The set-up: Falstaff, Giuseppe Verdi's final opera (1893), is like the best champagne. It fizzes with life, sparkly and clean, and sets one to smile at first sip. Everyone at the time thought Otello (1887), regarded then as his crowning achievement, would be his last work for the stage, but the maestro had a wonderful surprise in store -- a work so different in tone and style from anything he had previously written, and, as a topper, an opera that is laugh out-loud funny. Comedy wasn't Verdi's strong suit, it's not opera's strong suit, either, but here is one as effervescent as anything by Rossini. Opera in the Heights closes its Shakespeare-inspired season with a stunning production of this masterpiece.
The execution: OH has had a remarkable string of good productions lately, certainly due to the leadership under artistic director/conductor Enrique Carreón-Robledo, and Falstaff is no exception. Thrillingly sung, conducted with buoyant humor, directed with a lively comic touch by David Ward, simply designed by Rachel Smith (sets), Dena Scheh (costumes), and Kevin Taylor (lighting) to fit snugly into the Globe-like setting that's been used for all four productions this season, Verdi's intimate look at Shakespeare's earthy, most human character pleases without qualification.
The utter delight of the evening is the discovery of baritone Guido LeBrón, who truly can be said to "own" this role of the self-deluded, gluttonous fat knight. From the first moment when he raises his balding pate from off the table at the Garter Inn, bothered as if by a pesky gnat by the furious arrival of Dr. Caius (tenor Ryan Ford, who was having an off night), LeBrón never takes a false step. His deep, sonorous baritone spreads through Lambert Hall like honeyed mead, thick and rich and immediately tactile. His big belly precedes every entrance, and he constantly massages it with pride. Sir John, old and getting older, likes his food and wine but loves the ladies more. (Verdi lets us hear wine's dizzying effects in one of the opera's most picturesque passages as the drink courses through the ever-increasingly tipsy Falstaff.)
He's foolish enough to think the ladies love him in return. When he writes love letters to two merry wives of Windsor, Alice Ford (soprano Michelle Johnson, spirited and commanding) and Meg Page (mezzo Patricia Cay), inviting himself to a tryst, the opera takes off on a brisk gallop. That Ford is married doesn't faze him in the least; it only whets his libido. When he goes a-wooing, he dolls up in foppish finery, looking like Humpty Dumpty in Oscar Wilde drag, a sight gag worth admission.
LeBrón runs with Falstaff -- well, as much as any potted sot can run. After he gets tossed into the Thames to teach him a lesson, he crawls back to his beloved inn, begging for more to drink. He collapses on the floor and then proceeds to roll back and forth to get enough momentum to turn over so he can get up. LeBrón plays this comic business with the finesse of W.C. Fields. He doesn't make a big deal out of it, which makes it funnier, all while he's singing Verdi with supreme control and exquisite diction. It's a defining interpretation; without question, one of the best sung "potbellies" I've ever heard.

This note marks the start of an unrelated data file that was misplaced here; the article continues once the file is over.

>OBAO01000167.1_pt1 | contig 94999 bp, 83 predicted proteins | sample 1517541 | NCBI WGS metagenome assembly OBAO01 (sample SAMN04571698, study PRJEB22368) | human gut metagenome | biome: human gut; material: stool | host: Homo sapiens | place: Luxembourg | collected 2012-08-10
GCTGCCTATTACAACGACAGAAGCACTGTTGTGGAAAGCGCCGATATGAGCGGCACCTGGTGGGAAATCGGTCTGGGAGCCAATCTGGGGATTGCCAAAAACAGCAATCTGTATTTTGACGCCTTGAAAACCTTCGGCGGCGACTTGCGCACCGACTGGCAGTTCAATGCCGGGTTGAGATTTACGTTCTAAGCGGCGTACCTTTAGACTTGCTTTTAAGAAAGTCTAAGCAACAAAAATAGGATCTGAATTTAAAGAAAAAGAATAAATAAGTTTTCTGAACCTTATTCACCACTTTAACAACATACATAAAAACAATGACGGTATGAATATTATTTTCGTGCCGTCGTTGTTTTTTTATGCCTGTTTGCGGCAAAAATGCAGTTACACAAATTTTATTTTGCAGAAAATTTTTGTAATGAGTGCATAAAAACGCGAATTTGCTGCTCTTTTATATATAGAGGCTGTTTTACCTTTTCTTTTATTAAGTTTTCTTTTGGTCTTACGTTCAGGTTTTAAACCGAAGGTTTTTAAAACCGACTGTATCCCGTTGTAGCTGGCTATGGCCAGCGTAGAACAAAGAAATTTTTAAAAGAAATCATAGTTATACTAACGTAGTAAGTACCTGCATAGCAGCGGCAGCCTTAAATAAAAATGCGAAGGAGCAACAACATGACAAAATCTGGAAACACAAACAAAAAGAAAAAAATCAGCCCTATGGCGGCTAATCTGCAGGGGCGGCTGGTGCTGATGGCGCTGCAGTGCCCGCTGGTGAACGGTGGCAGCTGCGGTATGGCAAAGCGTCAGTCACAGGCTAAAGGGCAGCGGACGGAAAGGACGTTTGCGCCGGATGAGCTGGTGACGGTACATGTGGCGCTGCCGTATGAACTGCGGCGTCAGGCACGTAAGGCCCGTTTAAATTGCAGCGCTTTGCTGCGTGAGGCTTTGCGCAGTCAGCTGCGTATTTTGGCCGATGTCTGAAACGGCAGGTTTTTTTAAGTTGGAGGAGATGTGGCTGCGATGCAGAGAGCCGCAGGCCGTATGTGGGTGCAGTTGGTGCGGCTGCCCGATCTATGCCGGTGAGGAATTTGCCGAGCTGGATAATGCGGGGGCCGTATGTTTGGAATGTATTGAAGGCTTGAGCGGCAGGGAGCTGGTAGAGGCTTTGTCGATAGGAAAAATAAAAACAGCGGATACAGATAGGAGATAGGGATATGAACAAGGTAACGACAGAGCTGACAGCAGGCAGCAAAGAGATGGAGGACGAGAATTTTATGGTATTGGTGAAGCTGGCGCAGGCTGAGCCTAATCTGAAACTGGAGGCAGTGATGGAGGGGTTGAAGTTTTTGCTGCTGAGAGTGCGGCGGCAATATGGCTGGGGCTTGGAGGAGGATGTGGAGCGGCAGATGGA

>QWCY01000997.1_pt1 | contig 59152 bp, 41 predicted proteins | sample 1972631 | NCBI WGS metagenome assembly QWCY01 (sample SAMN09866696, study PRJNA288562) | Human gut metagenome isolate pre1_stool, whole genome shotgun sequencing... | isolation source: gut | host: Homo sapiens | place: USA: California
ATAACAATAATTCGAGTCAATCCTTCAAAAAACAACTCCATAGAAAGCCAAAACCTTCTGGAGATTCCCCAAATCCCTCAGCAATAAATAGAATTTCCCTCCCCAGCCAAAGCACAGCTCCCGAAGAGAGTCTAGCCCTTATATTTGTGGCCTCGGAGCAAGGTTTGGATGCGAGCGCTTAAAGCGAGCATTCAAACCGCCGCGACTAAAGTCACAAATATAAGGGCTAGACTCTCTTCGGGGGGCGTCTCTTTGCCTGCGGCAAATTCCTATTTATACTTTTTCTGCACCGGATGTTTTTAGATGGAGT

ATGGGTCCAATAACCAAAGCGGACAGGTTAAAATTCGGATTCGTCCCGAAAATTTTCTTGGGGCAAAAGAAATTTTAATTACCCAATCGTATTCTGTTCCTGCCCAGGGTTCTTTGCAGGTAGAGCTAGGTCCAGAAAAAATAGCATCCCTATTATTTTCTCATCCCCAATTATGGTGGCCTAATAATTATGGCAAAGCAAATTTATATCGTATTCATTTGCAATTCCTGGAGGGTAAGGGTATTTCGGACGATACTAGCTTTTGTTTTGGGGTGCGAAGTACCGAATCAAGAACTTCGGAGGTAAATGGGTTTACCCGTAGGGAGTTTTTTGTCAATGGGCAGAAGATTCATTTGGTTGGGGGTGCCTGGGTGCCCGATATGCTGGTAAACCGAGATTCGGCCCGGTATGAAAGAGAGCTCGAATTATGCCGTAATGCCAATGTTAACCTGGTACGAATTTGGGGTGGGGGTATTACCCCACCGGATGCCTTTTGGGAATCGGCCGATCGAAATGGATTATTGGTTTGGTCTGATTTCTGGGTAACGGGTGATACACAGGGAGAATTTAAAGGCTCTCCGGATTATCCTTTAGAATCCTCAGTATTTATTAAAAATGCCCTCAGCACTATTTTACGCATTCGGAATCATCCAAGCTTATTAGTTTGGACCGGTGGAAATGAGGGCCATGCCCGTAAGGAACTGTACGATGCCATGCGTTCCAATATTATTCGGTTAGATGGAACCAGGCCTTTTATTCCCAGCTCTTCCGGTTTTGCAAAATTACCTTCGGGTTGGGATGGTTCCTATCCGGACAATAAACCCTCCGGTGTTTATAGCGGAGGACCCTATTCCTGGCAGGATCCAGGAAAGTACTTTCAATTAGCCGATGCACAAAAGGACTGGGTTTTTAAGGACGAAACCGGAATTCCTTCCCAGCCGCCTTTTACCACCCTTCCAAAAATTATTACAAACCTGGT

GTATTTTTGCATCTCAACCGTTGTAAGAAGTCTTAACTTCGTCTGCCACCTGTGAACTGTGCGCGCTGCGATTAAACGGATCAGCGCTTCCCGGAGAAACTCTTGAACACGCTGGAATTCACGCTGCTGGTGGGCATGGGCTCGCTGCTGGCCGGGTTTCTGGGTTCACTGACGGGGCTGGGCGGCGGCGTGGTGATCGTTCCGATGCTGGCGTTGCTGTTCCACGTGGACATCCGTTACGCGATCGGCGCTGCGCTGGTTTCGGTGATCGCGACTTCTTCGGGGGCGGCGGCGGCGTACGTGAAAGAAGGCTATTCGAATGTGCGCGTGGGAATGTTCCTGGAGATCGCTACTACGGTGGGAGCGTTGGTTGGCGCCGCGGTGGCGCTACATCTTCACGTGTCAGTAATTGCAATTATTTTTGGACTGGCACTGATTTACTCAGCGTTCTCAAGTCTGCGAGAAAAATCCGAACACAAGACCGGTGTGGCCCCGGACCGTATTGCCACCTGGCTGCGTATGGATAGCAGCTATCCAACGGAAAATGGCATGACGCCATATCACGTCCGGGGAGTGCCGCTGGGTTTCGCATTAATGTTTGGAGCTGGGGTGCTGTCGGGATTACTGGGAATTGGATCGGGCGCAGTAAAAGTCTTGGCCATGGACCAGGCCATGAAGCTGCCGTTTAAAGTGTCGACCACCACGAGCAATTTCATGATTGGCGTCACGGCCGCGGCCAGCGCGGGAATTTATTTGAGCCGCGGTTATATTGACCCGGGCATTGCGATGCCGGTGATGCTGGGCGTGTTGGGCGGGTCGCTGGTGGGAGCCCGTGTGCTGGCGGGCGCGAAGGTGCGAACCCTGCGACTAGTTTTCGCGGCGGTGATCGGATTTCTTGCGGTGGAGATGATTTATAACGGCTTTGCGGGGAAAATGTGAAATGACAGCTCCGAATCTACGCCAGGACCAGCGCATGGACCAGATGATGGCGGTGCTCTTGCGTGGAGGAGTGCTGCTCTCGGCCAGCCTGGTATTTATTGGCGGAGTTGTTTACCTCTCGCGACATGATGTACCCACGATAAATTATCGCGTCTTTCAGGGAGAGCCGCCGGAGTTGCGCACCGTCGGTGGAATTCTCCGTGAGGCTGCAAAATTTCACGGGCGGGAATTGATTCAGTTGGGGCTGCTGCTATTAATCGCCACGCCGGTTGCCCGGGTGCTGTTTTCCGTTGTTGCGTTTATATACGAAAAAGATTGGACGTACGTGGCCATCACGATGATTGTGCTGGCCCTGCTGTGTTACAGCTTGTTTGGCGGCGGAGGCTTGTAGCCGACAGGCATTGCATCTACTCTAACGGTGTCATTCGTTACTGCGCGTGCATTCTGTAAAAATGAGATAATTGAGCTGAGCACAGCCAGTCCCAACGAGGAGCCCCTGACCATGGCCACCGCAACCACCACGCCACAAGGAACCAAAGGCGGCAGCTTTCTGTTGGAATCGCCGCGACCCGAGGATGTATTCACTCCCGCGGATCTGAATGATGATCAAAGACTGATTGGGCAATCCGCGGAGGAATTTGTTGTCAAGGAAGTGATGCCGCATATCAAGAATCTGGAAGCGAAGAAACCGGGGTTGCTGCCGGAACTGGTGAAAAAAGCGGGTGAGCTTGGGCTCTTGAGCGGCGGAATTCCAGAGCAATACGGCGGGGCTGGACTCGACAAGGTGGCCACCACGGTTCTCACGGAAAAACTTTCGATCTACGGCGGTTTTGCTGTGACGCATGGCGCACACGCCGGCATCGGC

Among all operas, Falstaff is written as an ensemble piece, using quartets, quintets, and even a sprightly fugue for all the principals at the finale. The music doesn't pause; there aren't any "arias" in the classic sense, with definite stops allowing us to clap; and not even much of remembered melodies to be hummed afterward. It is like a play with the most exquisite music which expands the dialogue, explaining the words using another type of sound.
Librettist Arrigo Boito (Verdi's Otello, Ponchielli's La Gioconda, composer of Mefistofele) sharply condensed Shakespeare's plays that referenced Sir John into gossamer lightness -- Merry Wives of Windsor is the base text. There's a subsidiary love plot between Ford's daughter Nannetta (soprano Julia Engel, beguiling of voice) and Fenton (plangent tenor Eric Bowden) that's written as lush Italianate romance; Alice's jealous husband Ford (Adam Meza, in hearty Verdian baritone mode) assumes his wife is having an affair; and there's a trio of comic characters who surround Falstaff: his two slapstick henchmen Bardolfo (tenor Nathan de Paz) and Pistola (bass Daymon Passmore), and Mistress Quickly (mezzo Alissa Anderson, comically perfect), who delivers the billets-doux to Falstaff with false flattery and a flash of ample bosom to snare him.
With a tinge of autumnal sadness, Falstaff gets his comeuppance in the Forest of Windsor. Even after his unceremonious dunking in the previous act, he still chases these women. Nannetta gets Fenton, Alice and Ford reconcile, and we know that Sir John, with belly, will return as soon as possible to the Garter Inn and get pleasantly plastered. In the opera's sunny ending, the cast turns directly to us for the moral. They sing, "All life is a joke...he who laughs last laughs best." The finale swirls and builds, bubbling and joyous, from soloist through chorus, louder and louder, until we're all grinning in agreement.
The verdict: Old man Verdi, the most famous composer in Italy, revered and rich, was 80 years old when Falstaff premiered at Milan's La Scala. Although the musical complexity is the work of the composer at the pinnacle of his accomplishment, it has the sound of youth. Verdi definitely had the last laugh. Opera in the Heights laughs along with him. It's the sweetest sound on earth. Verdi's final masterpiece sings with robust joy April 27; May 2, 4. The alternate Emerald cast (Rebecca Heath as Alice, Claudia Chapa as Mistress Quickly, Allison Pohl as Nannetta) performs April 26, May 3, May 5 (matinee). Opera in the Heights, 1703 Heights Blvd. Purchase tickets online at operaitheheights.org or call 713-861-5303. $10-$55.
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